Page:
We can expect to see continued growth in the numbers of international students given the strength of these [India, Nigeria] markets. Many institutions will also see this growth as an important mitigation to the financial pressures caused by the freeze on the domestic fee cap at a time of significant inflationary pressure on cost base. The recruitment of international students will therefore offer the opportunity to deliver improved margins needed to subsidise domestic teaching and research activity.

It reckons that the ban on dependents from January 2024 may dampen some of the demand – but that still means that this September if anything we’ll see a surge in demand both for traditional single occupancy bedspaces and family accommodation as students try to get in before the ban.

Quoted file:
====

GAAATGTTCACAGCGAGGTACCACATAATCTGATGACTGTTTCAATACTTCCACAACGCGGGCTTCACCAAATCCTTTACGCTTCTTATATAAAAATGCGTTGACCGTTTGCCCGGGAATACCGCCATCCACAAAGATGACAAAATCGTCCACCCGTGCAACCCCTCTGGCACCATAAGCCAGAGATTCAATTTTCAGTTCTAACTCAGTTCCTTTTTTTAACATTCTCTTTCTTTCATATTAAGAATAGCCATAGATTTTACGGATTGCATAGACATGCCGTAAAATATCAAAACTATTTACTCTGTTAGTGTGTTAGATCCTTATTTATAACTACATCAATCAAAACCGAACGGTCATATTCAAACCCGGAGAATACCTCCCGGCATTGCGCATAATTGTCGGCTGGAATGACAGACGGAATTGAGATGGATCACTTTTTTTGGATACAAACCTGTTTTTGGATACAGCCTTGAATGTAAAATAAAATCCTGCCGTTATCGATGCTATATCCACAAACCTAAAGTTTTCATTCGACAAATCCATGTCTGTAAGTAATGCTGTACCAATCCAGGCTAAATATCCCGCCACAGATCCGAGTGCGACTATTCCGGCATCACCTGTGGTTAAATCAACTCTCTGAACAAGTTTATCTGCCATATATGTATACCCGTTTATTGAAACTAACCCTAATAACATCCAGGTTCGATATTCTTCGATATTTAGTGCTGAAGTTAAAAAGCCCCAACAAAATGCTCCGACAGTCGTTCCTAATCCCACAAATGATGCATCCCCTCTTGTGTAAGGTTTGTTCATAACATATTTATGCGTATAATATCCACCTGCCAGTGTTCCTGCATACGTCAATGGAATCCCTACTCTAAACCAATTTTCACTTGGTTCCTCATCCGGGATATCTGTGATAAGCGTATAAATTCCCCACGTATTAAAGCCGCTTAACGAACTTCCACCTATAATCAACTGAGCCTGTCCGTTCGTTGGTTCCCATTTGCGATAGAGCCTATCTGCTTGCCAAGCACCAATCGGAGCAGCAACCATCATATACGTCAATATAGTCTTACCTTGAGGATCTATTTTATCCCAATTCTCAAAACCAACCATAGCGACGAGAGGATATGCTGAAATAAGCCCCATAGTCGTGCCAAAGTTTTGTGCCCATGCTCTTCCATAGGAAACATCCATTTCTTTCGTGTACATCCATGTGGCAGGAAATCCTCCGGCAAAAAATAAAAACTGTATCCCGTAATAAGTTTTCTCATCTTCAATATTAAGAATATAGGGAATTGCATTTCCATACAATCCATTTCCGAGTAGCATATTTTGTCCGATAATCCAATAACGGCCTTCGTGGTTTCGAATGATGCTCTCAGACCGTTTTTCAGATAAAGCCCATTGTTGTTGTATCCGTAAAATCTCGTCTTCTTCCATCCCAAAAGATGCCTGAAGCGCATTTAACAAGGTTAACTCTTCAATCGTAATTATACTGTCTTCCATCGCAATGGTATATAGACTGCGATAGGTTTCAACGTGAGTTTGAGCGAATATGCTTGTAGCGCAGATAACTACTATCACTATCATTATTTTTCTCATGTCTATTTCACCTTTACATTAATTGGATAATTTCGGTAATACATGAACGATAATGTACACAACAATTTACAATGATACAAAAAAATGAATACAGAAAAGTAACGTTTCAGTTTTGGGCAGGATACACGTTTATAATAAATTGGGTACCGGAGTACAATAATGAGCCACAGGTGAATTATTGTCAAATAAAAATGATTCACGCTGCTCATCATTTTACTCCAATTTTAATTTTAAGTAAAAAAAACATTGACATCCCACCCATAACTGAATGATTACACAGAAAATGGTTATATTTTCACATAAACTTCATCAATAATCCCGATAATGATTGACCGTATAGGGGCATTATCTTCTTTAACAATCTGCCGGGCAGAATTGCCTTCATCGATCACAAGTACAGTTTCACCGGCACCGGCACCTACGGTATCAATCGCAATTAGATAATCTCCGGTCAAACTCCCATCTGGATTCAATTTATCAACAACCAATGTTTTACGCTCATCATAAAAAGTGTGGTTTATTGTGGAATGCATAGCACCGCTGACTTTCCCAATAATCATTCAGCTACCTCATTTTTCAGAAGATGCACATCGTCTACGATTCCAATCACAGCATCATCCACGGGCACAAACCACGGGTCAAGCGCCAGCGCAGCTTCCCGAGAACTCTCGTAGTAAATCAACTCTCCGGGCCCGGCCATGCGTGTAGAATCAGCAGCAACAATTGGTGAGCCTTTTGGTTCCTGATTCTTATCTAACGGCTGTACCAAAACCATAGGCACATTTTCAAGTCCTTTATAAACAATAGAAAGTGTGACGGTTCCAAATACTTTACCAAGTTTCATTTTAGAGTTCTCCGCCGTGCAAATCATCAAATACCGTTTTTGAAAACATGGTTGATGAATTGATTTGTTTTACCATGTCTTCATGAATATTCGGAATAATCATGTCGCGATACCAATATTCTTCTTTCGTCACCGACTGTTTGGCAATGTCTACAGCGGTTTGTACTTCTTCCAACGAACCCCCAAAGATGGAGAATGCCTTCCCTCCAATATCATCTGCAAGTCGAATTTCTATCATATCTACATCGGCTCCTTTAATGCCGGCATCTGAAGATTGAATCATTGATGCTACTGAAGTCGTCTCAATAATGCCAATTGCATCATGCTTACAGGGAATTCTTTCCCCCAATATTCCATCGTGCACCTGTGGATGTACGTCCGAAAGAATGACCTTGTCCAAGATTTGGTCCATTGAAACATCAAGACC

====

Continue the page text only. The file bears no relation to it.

Then there’s domestic demographics. Home domiciled applications might be slowing somewhat, but the number of 18 year olds will continue to rise until 2030 (in England and Wales) and until 2026 (Scotland and Northern Ireland).

That growth, of course, isn’t even – with what PWC calls a “swell” of student numbers in certain cities. Student enrolments in Glasgow (across all its universities) increased by 18,500 students since 2019/20 AY, with increases of 10,500 and 10,000 students in Bristol and Manchester respectively.

Over time, PWC reckons we’ll see a redistribution of students across a wider set of locations and providers, increasing pressure on other locations that are not yet quite at crisis point. In other words, the crisis will spread.